Despite France’s galleries and small museums getting permission to reopen starting May 11th, one of the country’s most hotly anticipated public art projects has been delayed by the COVID-19 pandemic. Christo’s long-awaited wrapping of Paris’s Arc de Triomphe in fabric has been pushed back to 2021. The project, which will involve the artist covering the iconic arch in 269,097 square feet of multicolored fabric, was scheduled to go on view in September of this year. It will instead run from September 18 to October 3, 2021.
The long-gestating project was conceived by Christo and his late wife Jeanne-Claude Denat de Guillebon in 1962. The pair are known for their fabric wraps of monumental manmade structures as well as landscapes, including Paris’s Pont Neuf, Berlin’s Reichstag, and the waters surrounding islands in Biscayne Bay, Miami. The Arc de Triomphe wrapping was originally set to open in April to coincide with an exhibition at the Centre Pompidou focused on Christo and Jeanne-Claude’s work (the exhibition has been postponed). The April opening was delayed due to concerns about the fabric’s impact on the kestrels that roost at the Arc, as well as early fears about the COVID-19 pandemic.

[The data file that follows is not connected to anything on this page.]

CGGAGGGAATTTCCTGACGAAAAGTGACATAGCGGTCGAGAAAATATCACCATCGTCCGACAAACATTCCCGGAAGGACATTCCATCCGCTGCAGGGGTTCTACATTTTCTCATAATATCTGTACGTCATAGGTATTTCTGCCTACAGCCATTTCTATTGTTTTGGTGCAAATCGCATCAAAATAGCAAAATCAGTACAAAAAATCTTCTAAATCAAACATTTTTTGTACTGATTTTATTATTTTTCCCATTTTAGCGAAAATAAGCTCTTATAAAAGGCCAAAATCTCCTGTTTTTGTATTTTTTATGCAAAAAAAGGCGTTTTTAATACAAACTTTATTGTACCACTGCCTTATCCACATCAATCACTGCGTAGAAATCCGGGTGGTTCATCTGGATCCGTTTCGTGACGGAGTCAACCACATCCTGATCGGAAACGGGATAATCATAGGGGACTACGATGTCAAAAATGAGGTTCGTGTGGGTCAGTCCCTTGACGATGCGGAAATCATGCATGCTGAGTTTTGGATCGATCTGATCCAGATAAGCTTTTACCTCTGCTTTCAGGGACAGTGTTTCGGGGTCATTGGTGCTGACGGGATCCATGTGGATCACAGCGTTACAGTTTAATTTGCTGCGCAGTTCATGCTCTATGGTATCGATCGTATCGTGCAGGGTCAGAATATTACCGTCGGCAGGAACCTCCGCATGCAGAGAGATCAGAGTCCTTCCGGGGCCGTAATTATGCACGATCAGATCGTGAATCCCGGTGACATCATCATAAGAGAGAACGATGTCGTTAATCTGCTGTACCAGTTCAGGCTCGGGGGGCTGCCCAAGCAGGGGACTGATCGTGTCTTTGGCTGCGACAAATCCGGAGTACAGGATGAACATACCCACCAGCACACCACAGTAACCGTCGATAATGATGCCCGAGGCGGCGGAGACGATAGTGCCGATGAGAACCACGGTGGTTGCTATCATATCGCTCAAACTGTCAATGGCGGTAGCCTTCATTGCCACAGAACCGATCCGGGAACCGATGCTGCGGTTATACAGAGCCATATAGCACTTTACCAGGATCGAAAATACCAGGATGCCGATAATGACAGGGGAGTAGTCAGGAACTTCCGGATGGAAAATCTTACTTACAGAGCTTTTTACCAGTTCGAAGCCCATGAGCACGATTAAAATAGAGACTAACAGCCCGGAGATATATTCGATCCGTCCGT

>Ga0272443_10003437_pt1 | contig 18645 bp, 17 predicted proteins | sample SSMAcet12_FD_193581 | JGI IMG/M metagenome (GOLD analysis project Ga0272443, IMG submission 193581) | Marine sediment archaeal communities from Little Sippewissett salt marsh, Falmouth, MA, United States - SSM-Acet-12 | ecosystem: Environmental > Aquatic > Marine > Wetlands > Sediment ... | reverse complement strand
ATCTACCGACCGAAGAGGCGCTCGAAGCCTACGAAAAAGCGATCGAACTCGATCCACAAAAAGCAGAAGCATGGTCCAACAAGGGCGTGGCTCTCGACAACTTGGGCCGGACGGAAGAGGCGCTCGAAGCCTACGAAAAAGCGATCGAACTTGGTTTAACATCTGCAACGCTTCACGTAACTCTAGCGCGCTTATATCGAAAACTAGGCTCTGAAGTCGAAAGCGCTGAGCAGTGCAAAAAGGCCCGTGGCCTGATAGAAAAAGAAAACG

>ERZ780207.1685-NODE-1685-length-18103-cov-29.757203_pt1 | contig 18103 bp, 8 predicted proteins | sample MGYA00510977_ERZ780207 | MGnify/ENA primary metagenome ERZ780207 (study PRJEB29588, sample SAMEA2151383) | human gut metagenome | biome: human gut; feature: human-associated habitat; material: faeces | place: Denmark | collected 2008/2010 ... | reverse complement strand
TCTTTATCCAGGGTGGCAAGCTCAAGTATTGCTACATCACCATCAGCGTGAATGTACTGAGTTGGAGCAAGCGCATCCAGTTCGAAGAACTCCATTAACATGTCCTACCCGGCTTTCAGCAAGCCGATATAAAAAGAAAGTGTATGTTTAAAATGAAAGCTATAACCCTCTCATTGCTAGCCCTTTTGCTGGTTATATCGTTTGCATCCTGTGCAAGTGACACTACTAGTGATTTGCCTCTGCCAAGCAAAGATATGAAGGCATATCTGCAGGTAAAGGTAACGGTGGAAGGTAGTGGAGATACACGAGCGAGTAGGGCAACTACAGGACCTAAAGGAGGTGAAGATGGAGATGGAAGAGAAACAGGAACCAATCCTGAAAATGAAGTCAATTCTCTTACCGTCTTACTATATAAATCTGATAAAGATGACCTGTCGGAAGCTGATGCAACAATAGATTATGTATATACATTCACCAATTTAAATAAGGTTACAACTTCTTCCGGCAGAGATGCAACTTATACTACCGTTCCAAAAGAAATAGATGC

While the Christo exhibition and public intervention have been delayed, the European art world is beginning to cautiously reopen in some places. German galleries opened their doors last week, and museums Italy and Belgium will begin admitting visitors in mid-May. The reopenings are accompanied by strict new health and safety measures, including social distancing enforcement and rigorous cleaning schedules.